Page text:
There are at least
five methods for taking notes. Each person probably uses
one of these methods, or a combination of them. Each note-taking
method has its advantages and disadvantages.
The five methods are:
The note-taking method
described above works well with the slide presentations used in
class. Powerpoint® slides
in class are arranged so that each topic page (slide) has a
main point followed by a "proof." The main
point, or assertion, represents the "phrase" or short
sentence in the "notes" column. The majority of
the slide, the "proof," may be listed in the example
column, if it's a formula. It also may be listed in the
notes column if it contains some additional significant information.
Below are the two slides from which the first line in the
example notes page above derives its content.
The slide above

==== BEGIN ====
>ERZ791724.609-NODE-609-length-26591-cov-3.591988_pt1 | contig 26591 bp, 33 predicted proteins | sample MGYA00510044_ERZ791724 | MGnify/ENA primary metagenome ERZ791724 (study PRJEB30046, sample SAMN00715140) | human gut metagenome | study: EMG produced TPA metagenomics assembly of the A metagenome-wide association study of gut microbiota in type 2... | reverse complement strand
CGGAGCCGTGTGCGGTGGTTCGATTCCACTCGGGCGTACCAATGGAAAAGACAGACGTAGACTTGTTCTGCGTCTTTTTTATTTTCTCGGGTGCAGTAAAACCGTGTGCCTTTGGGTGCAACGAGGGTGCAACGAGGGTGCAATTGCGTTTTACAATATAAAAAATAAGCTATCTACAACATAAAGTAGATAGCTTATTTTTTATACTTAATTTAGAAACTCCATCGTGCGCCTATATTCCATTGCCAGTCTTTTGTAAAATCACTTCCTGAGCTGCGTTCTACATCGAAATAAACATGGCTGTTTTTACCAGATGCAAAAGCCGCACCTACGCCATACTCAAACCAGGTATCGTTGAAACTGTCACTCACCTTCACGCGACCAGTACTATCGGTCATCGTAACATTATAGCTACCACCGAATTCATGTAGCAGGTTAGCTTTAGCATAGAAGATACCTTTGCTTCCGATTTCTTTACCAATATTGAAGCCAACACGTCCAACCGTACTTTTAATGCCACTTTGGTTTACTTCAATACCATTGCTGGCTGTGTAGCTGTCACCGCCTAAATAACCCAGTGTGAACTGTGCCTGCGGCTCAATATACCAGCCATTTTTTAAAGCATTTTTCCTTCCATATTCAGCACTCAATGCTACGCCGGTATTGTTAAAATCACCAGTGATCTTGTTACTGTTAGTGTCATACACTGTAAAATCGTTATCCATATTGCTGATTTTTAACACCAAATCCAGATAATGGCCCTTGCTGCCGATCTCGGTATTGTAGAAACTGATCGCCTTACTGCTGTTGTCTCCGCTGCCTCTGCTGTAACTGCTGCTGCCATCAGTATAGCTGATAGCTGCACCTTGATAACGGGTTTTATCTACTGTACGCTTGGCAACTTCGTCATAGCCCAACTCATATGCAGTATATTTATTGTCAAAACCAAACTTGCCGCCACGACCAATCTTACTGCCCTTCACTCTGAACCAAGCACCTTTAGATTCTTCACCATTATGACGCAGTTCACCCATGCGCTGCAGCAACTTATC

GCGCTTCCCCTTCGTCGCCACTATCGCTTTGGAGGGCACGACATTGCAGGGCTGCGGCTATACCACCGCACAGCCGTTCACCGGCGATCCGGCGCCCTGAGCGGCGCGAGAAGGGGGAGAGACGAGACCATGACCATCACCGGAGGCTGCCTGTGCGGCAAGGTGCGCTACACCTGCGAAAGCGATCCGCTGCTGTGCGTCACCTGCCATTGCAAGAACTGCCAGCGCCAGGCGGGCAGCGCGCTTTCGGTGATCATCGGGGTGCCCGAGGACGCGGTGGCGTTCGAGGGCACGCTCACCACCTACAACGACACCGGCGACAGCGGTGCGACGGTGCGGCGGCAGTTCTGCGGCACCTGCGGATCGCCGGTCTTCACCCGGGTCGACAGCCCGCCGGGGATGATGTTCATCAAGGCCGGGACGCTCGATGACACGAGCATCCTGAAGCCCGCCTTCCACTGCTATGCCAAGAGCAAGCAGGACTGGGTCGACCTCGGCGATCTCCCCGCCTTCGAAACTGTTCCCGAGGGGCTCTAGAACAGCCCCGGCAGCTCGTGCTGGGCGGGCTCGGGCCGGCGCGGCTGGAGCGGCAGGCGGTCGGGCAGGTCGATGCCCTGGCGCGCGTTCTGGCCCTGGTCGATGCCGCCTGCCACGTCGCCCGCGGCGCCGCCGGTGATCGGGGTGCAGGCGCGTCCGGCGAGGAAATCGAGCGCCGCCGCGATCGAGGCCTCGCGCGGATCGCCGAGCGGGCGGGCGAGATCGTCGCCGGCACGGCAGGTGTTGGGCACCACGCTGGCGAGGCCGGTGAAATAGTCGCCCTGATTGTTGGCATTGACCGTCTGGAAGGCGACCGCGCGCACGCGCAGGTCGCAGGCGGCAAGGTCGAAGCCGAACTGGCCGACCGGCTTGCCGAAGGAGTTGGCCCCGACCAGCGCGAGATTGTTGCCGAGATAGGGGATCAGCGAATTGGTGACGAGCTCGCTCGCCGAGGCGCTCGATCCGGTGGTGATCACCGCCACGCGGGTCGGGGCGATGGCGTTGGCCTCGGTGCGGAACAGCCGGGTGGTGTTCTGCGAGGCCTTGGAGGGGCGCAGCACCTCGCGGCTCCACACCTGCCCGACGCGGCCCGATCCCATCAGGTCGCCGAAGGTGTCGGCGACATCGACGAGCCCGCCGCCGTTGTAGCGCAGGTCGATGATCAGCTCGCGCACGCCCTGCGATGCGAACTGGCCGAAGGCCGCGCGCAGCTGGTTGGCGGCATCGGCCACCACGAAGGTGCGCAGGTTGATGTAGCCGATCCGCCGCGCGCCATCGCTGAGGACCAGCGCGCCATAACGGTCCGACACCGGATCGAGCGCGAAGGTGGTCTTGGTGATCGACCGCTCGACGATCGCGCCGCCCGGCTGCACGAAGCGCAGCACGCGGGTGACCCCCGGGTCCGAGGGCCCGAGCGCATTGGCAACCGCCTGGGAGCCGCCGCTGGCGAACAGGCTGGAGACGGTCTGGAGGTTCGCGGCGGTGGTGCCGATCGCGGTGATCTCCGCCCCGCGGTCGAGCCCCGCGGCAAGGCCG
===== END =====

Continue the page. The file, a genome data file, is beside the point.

indicates the topic, series circuits, and the assertion that
"all loads are in a line." The drawing is used
by the instructor to guide the discussion visually and auditorially
to show that the assertion is true (the "proof").
The slide above
asserts that current is common to all loads in a series circuit
and, again, the instructor uses the schematic to guide the discussion
visually and auditorially to show that the assertion is valid
slide shown above asserts the formula for voltage in its various
forms. The instructor uses a different slide for the proof.
This slide represents how a formula was entered into the
sample notes page above.
slide above is the one that begins to "prove" the
Ohm's Law formulas indicated in other slides. The "notes
column" will likely have just "Figure the Formula,"
and the right column will contain the formula wheel drawing.